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Old November 1, 2000, 09:00 PM   #1
BadMedicine
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Join Date: July 7, 2000
Location: Anchorage
Posts: 863

Was the moose rut later this year??? Last year, last week of season we were driving down Tudor, and saw a Bull moose. So we go back to *put the sneak on it* and there's a cow with him. The cow didn't like us being there, and took off into the woods, the bull closed the gap to about 3 feet, and followed her. *Something* was obviosly going on. We also saw more bulls taken out near the end of season last year, we thought, because the rut was going on.
This year though, we didn't see nearly as many antlers taken out, nor did we hear or see any rut activities. About two weeks after season the media, news channels and newspapers (only in alaska are they this starved for stories) Announced the rut, and had pictures of moose, and small groups of them for a couple weeks. What reminded me of this is today, November, I saw a bull and a cow on lake otis together. Could the rut still be lingering? Is it weather that triggers the rut? I know last year moose seaon was ALOT colder than this year, do they wieght for the cold weather?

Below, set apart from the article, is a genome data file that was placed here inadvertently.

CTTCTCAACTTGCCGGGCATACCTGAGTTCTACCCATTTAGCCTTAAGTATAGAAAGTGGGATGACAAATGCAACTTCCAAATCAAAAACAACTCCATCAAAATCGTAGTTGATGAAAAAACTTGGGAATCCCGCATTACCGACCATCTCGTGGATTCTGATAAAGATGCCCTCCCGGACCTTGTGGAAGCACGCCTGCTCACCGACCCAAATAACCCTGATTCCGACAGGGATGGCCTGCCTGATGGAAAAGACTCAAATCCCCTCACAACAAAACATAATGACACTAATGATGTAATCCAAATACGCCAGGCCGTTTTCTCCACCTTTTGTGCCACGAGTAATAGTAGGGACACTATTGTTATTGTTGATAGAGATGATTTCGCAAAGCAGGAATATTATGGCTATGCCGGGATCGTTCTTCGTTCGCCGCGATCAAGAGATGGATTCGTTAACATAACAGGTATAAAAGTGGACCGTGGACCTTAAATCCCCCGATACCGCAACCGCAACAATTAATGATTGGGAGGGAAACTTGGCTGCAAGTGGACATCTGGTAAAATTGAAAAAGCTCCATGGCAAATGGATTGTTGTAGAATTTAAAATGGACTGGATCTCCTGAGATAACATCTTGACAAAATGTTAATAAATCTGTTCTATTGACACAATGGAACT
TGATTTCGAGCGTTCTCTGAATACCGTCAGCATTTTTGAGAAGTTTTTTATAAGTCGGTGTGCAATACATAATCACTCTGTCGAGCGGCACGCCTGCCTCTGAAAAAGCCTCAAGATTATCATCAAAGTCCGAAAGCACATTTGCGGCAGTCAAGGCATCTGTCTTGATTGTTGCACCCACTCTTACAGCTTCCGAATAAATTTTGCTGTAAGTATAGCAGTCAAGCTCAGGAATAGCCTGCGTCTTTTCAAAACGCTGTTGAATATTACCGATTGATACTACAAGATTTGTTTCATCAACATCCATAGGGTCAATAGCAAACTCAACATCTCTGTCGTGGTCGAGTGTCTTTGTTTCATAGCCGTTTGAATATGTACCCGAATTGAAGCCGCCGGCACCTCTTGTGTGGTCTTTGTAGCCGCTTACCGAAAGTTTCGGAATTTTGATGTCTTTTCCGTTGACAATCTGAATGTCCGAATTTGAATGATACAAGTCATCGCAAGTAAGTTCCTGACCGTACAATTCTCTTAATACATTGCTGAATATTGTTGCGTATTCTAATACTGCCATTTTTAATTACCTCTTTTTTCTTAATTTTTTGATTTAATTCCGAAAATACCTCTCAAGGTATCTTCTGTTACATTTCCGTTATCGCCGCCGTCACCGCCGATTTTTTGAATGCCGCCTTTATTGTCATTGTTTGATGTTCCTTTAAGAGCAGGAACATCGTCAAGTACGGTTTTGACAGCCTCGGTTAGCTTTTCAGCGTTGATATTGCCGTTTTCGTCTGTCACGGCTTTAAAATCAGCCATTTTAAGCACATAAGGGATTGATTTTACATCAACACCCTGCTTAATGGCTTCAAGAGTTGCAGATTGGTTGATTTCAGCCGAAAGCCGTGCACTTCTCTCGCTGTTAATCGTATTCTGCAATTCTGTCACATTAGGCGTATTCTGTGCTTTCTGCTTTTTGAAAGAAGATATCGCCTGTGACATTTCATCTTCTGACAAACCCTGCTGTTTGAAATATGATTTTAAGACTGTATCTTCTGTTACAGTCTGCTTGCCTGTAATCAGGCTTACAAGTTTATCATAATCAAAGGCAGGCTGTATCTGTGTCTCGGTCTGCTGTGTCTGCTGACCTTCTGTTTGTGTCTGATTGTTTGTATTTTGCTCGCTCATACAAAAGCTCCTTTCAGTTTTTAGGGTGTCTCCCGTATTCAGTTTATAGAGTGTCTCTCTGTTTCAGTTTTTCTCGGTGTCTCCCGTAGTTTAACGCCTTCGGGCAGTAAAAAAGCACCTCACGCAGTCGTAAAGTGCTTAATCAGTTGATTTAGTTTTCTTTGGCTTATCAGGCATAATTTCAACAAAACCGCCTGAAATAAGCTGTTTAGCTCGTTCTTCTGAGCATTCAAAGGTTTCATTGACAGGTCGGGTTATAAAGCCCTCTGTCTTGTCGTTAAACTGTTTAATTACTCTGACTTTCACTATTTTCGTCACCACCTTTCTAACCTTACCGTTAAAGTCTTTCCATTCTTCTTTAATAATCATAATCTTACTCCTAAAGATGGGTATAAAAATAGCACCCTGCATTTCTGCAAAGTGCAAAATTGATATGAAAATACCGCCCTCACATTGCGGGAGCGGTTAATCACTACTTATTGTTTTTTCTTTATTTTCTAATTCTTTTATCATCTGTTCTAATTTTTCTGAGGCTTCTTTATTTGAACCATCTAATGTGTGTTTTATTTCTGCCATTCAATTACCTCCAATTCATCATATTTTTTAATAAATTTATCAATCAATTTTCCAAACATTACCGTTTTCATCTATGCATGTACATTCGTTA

Was just wondering if anybody else noticed this, or if I'm just imagining things.
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Old November 3, 2000, 02:25 AM   #2
Field-dressed
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Join Date: August 21, 2000
Location: Alaska
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Usually the rut is in full swing by early to mid-October, but bulls start sparring and rounding up harems in September. Dwindling daylight (photoperiod) and possibly cows going into estrous (scent) triggers rutting in bulls. The few cows that aren't impregnated during their first estrous cycle come back into estrous a month later in November, getting the bulls worked up again. May have been what you saw in town. The rut on the Copper River Delta was right on track. You might not have seen as many bulls taken out of the Nelchina this year (if that's where you hunted) because there's a lot fewer moose to be had in that area. Calf survival is minimal because of predation, the population is going in the toilet. Same thing but not as severe in the Mat-Su Valley.
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